Do You Really Want What You Say You Want?
Dec 16, 2017
In the midst of off-season repairs and skyrocketing bills, many farmers (and mechanics) lament that modern farm equipment is too complicated and therefore too expensive. Customers frequently comment to me, "I wish they'd make a new combine (or tractor) as simple as Dad's old 7700 or 2388 combine (or 4020 or 806 tractor.)"
So let's imagine we could design a brand new combine that would be as simple and economical as Dad's old combine. What "expensive" parts and technologies would we leave off?
First off, the government would mandate that the diesel engine would have Tier IV exhaust technology, so add $20,000 to $50,000 to the baseline price. Optimum fuel economy using current diesel fuel on the market requires computerized electronic fuel injection (which also plays a role in meeting the federal exhaust guidelines,) so add a couple tens of grands for that. You've got to have slow shaft speed monitoring systems, and those are computerized on a CAN-bus network, so factor in a couple computers and associated wiring. Do you want air conditioning and heating in the cab? Figure a couple thousand for those luxuries. Then add a couple tens of thousands for hardened augers and auger housings, large diameter augers and auger housings, bigger fans, bigger sieves and more robust threshing components than Dad's old combine, because his combine was designed for 150-bu/ac corn, and you're routinely producing 180- to 250 bu/ac corn (depending whether you're talking to your banker or your neighbor.)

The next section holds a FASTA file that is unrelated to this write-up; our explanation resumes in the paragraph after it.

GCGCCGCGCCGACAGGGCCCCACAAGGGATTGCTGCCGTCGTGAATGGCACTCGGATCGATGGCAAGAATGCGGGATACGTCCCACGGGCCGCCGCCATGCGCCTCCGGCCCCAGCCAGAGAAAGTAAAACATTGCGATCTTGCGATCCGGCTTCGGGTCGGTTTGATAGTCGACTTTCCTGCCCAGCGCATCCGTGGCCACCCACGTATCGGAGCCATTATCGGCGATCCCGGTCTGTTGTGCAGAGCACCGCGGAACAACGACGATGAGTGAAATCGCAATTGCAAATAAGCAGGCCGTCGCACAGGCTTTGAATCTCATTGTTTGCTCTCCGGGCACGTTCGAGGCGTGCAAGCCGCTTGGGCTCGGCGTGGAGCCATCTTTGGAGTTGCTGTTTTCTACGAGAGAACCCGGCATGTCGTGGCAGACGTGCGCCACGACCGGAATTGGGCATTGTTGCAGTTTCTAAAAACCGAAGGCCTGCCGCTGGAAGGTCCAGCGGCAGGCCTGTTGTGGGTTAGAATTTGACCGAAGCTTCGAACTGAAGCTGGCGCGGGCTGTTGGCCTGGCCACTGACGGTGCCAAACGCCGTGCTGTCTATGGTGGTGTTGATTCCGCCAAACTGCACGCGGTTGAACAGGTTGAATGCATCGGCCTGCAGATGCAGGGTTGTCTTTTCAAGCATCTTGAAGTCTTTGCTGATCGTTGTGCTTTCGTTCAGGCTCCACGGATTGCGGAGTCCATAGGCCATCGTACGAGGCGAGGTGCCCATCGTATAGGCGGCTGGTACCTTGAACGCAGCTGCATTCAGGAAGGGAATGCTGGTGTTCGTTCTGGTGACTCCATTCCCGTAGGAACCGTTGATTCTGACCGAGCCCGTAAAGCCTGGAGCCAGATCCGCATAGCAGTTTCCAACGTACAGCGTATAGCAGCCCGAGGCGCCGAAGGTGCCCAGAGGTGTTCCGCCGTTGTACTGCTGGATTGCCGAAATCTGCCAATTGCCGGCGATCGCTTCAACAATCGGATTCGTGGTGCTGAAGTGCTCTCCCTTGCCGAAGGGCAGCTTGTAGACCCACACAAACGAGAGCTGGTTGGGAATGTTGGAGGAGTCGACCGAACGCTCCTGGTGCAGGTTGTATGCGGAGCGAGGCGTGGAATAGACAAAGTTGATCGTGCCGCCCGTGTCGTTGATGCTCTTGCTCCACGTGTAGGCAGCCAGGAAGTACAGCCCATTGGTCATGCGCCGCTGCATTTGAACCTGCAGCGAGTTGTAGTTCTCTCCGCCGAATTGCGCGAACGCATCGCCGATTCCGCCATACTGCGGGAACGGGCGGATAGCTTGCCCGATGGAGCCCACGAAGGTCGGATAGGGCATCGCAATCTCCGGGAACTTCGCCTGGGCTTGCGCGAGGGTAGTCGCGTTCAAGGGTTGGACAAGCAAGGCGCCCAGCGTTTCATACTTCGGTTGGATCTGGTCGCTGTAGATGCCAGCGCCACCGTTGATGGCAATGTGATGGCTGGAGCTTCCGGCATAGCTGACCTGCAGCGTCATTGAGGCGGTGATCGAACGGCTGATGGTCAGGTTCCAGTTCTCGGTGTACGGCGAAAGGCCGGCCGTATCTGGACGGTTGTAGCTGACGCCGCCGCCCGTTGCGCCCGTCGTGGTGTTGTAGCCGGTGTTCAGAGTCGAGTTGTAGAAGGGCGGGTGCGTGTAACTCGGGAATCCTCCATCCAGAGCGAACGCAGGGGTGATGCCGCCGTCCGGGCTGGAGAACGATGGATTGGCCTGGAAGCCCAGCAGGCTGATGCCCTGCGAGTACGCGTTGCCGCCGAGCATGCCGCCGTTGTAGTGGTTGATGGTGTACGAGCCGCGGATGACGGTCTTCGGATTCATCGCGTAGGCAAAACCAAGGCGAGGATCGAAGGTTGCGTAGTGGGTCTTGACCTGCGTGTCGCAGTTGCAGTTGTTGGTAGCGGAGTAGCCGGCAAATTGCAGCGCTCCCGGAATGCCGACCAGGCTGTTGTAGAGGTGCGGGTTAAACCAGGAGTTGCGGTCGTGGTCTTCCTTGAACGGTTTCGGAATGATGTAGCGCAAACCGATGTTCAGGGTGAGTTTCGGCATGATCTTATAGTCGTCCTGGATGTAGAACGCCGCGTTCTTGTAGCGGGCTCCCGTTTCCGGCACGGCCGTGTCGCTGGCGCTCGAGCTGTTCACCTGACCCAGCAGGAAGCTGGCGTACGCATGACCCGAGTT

On the other hand, what can you get along without on this "bare-bones combine?" Skip the deluxe sound system with bluetooth, Sirius radio, CD player and quadrophonic speakers. Forget the heated leather seat and in-cab refrigerator. You'll have to get out of the cab on occasion, but that would save the cost of the on-the-go grain loss monitoring system that adjust the sieves and fan speed and rotor speed automatically. Go back to plain ol' incandescent lights and you'll save the cost of those four super-bright lights on the top of the cab that cost $1000 per lamp/transformer. It's hard to pin a price on those built-in components, but it's possible you could reduce the price by $100,000, depending on what you could live without.
There are a few items that are negotiable. You probably don't want to go without the automatic header height control system, but do you really need the auto steer system? Manually steering would eliminate the need for annual GPS subscriptions, GPS receivers, and as many as 10 different computers on the combine--but you'd lose your yield monitor and yield mapping capacity, which would have a ripple effect all through your planting, fertility and weed control planning.
It's tough to put a price on the various systems we're discussing, because most of them are integrated into the base price, and there's no way to pin a price on each component. In the end, our bare-bone combine might cost $150,000 to $200,000, compared to fully-outfitted combines that can reach more than $400,000, maybe more. No manufacturer is going to offer a bare-bones, stripped down combine, and to be honest, would you buy one and want to run it if they did?